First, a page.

TRIPOLI/SIDON, Lebanon: The Lebanese Army raided the home of a militia commander in north Lebanon Wednesday, as some residents of Tripoli held further protests against a security plan in the city enacted last month.
An Army unit stormed the house of Tripoli’s Saad Masri in Nabi Yushaa near the northern town of Minnieh following reports that he was there with Ziad Allouki and Abu Assad, both also militia commanders active in the previously restive northern city, and that five wanted individuals were inside the house. However, it turned out that none of them were present.
The Army also raided houses in the city’s Bab al-Ramel neighborhood.
As news of the first raid spread, residents of Tripoli’s Haret al-Baranieh neighborhood – where Allouki hails from – blocked the roads with burning tires while others in Minnieh tried to block the road in Nabi Yushaa.
The Army intervened and reopened the road in Haret al-Baranieh after about an hour.
Many Tripoli residents have been protesting the Army’s security crackdown, accusing it of targeting Sunnis.
Launched earlier this month, the campaign aims to end rounds of violence between the mainly Alawite neighborhood of Jabal Mohsen, whose residents support Syrian President Bashar Assad, and the mostly Sunni district of Bab al-Tabbaneh, where people sympathize with the Syrian opposition.
More than 200 arrest warrants have been issued for fighters from both neighborhoods.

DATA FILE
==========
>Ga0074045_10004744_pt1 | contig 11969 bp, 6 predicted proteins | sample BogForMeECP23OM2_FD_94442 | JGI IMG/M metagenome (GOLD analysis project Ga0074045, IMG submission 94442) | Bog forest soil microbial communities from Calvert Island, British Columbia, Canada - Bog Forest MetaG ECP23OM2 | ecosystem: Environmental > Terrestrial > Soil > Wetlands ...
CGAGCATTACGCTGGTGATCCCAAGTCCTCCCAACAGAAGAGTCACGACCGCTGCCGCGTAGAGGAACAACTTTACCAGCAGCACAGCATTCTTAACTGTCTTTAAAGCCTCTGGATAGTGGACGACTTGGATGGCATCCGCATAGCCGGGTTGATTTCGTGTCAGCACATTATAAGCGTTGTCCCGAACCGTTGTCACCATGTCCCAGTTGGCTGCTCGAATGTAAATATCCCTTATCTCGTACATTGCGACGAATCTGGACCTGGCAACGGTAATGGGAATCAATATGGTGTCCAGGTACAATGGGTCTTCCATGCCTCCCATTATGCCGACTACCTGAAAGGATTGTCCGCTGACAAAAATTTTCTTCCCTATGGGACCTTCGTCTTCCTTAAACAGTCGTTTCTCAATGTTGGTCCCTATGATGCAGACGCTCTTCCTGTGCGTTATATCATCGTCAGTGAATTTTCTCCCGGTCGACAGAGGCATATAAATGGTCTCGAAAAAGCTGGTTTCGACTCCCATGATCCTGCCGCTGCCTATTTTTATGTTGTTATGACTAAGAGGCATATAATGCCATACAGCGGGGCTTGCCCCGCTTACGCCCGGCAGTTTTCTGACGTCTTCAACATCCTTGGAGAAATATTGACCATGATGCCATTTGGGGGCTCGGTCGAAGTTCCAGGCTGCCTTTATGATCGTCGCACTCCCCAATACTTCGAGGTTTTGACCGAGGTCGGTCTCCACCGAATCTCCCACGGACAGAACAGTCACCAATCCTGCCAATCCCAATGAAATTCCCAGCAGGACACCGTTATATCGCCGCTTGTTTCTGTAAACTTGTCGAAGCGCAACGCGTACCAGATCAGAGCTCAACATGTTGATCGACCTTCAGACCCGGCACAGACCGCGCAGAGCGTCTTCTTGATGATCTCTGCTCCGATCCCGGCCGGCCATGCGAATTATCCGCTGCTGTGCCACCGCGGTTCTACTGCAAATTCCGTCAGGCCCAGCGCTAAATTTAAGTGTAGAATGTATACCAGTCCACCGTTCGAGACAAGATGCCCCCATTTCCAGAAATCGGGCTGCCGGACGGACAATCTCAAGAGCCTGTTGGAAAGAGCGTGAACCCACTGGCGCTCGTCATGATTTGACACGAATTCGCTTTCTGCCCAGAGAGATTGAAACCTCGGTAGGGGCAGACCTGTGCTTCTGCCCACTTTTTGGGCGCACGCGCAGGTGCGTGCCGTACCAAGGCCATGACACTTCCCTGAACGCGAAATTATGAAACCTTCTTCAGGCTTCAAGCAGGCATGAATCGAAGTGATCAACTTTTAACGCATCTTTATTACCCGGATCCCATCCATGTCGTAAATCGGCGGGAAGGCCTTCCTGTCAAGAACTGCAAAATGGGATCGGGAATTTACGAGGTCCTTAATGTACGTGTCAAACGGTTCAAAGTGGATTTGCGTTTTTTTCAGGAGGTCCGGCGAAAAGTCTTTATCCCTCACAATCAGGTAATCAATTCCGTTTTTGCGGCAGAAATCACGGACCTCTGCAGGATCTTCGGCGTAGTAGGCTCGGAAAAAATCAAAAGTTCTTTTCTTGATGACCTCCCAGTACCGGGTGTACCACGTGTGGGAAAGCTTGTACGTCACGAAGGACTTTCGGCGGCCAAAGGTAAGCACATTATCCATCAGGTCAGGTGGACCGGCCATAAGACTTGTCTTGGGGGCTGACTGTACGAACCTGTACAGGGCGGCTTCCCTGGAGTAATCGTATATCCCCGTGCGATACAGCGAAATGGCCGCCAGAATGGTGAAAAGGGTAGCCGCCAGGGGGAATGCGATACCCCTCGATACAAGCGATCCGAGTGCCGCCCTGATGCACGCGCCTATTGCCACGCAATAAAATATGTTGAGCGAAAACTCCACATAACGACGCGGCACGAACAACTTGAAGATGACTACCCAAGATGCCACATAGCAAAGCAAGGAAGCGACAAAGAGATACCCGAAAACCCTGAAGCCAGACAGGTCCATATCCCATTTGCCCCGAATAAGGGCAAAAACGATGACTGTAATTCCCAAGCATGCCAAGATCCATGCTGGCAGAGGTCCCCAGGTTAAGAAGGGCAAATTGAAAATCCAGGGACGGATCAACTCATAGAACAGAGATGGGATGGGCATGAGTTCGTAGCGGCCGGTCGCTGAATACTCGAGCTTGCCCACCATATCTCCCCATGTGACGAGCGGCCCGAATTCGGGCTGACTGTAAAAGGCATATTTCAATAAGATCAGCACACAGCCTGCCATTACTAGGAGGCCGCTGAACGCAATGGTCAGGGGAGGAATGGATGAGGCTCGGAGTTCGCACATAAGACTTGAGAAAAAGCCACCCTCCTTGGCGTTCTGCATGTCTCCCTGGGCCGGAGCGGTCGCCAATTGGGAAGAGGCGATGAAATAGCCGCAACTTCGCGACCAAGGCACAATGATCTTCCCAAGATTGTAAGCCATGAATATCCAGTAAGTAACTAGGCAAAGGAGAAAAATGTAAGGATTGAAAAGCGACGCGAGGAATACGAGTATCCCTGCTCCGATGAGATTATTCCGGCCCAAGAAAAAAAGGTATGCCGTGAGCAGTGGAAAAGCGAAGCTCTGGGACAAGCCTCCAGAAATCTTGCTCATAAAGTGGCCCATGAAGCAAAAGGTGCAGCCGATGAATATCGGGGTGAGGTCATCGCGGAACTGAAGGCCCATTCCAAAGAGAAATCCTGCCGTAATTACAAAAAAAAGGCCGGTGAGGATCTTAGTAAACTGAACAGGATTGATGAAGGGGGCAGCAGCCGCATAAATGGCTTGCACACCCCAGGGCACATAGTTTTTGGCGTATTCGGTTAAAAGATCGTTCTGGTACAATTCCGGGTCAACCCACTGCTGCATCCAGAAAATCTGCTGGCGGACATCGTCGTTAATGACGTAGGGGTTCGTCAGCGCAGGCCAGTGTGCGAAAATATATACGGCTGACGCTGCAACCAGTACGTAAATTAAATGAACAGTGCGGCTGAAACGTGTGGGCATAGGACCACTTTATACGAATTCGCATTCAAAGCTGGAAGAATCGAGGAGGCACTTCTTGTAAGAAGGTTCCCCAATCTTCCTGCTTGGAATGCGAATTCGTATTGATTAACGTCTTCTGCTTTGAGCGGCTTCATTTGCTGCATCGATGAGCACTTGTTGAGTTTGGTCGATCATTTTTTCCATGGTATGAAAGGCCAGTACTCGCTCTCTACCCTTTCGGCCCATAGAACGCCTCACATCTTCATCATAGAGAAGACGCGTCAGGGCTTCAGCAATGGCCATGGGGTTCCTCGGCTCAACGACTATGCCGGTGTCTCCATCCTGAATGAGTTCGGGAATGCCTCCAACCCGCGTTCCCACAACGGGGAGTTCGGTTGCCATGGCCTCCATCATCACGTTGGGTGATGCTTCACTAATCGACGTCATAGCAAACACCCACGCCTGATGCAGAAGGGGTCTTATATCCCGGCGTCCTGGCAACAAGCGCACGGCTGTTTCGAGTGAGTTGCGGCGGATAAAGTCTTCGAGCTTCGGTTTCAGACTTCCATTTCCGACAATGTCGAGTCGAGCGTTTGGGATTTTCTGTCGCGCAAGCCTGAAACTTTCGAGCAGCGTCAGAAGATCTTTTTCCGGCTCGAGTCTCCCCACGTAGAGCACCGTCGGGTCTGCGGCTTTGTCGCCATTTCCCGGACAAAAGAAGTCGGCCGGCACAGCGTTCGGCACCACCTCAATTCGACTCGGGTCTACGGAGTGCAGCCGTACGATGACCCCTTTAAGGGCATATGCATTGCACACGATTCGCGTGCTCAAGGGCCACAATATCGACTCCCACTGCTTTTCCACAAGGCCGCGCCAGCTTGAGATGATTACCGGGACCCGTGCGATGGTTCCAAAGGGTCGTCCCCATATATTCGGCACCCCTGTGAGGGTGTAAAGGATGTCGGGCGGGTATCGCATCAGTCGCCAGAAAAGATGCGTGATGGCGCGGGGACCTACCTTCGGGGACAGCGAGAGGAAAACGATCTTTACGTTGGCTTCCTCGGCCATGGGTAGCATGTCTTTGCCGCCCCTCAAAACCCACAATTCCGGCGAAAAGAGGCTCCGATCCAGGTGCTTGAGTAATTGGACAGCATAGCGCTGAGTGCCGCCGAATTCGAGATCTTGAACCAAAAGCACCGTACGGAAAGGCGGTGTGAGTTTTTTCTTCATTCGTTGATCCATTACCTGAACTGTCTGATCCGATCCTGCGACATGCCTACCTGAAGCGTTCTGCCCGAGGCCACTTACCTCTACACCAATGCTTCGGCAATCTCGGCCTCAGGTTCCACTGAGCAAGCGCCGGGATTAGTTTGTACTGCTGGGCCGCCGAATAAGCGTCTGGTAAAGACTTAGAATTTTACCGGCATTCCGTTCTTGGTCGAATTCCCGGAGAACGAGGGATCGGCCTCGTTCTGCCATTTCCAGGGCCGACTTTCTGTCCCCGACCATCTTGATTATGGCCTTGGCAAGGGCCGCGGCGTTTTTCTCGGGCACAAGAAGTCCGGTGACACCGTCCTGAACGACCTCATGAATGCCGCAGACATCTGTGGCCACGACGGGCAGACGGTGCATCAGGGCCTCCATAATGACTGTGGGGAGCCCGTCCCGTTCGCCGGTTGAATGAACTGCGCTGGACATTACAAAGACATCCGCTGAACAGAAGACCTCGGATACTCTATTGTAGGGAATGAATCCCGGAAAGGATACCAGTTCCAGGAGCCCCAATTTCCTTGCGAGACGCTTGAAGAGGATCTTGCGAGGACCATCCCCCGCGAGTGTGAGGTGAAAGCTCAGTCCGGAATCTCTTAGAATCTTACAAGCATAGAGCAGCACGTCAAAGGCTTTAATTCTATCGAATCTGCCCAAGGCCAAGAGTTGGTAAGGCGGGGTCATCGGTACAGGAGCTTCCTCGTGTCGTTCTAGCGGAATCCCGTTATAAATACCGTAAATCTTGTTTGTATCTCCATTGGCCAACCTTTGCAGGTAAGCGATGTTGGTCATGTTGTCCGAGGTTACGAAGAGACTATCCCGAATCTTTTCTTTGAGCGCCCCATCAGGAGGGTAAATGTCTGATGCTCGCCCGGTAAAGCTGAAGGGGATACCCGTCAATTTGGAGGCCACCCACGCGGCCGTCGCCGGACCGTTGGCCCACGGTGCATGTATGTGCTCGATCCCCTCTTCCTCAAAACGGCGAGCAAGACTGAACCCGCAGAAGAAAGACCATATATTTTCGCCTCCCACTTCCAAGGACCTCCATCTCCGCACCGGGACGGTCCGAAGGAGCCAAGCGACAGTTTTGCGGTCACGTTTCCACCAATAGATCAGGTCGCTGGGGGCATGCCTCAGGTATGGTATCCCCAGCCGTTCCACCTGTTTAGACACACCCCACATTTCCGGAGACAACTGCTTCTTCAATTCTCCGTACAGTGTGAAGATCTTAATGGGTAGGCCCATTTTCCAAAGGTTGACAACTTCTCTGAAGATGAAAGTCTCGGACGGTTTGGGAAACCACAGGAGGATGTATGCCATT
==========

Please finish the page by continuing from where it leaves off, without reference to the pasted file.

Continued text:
Separately, a Palestinian Islamist belonging to an Al-Qaeda-affiliated group survived an assassination attempt Wednesday in the southern Palestinian refugee camp of Ain al-Hilweh.
Security sources told The Daily Star that Mohammad Abdullah Jumaa traded gunfire with two attackers who attacked him as he left Al-Nour Mosque after attending the dawn prayer.
The sources said Jumaa, a member of the Abdullah Azzam Brigades, is wanted by Lebanese authorities on multiple charges.
The Brigades have claimed responsibility for a number of deadly suicide attacks in Lebanon.
The Army has arrested several suspects belonging to the group, including Lebanese Jamal Daftardar and Palestinian Naim Abbas, who are accused of involvement in a wave of bombings that have targeted areas associated with Hezbollah in previous months.
Meanwhile, a security official in Sidon told vendors protesting a decision to ban carts in the city’s main markets and along the seaside courniche that the move was motivated by security considerations.
The official said the proliferation of carts could help potential perpetrators stage attacks against U.N. Interim Force in Lebanon patrols that go through Sidon as they commute to and from their area of operation in the south.
In another development, rockets from Syria hit two Bekaa Valley villages early Wednesday shortly after a Syrian government warplane raided the outskirts of a border town known for its support for opposition fighters.
An Army statement said a Syrian jet fired three rockets into the barren terrain surrounding Arsal shortly before midnight.
Less than 20 minutes later, three rockets fired from the eastern mountain range targeted the largely Shiite Bekaa Valley towns of Labweh and Nabi Othman, the statement added.
No casualties were reported in the attacks, the Army said.
Security sources earlier told The Daily Star that one of the rockets fell on a public park in Labweh while the second crashed near a local resident’s house in nearby Nabi Othman, causing material damage.
At midday, another rocket fired from Syrian territory fell between the Bekaa Valley village of Taibeh and Brital, a largely Shiite town.
There were no immediate reports of casualties.
The militant group Liwaa Ahrar al-Sunna-Baalbek, which has claimed previous similar attacks, tweeted: “As part of a series of imminent victories, we shelled Brital and we will continue to do so until traces of impurity are removed.”
Islamist rebel groups fighting in Syria have linked similar attacked in the past to Hezbollah’s role in the Syrian crisis supporting Assad.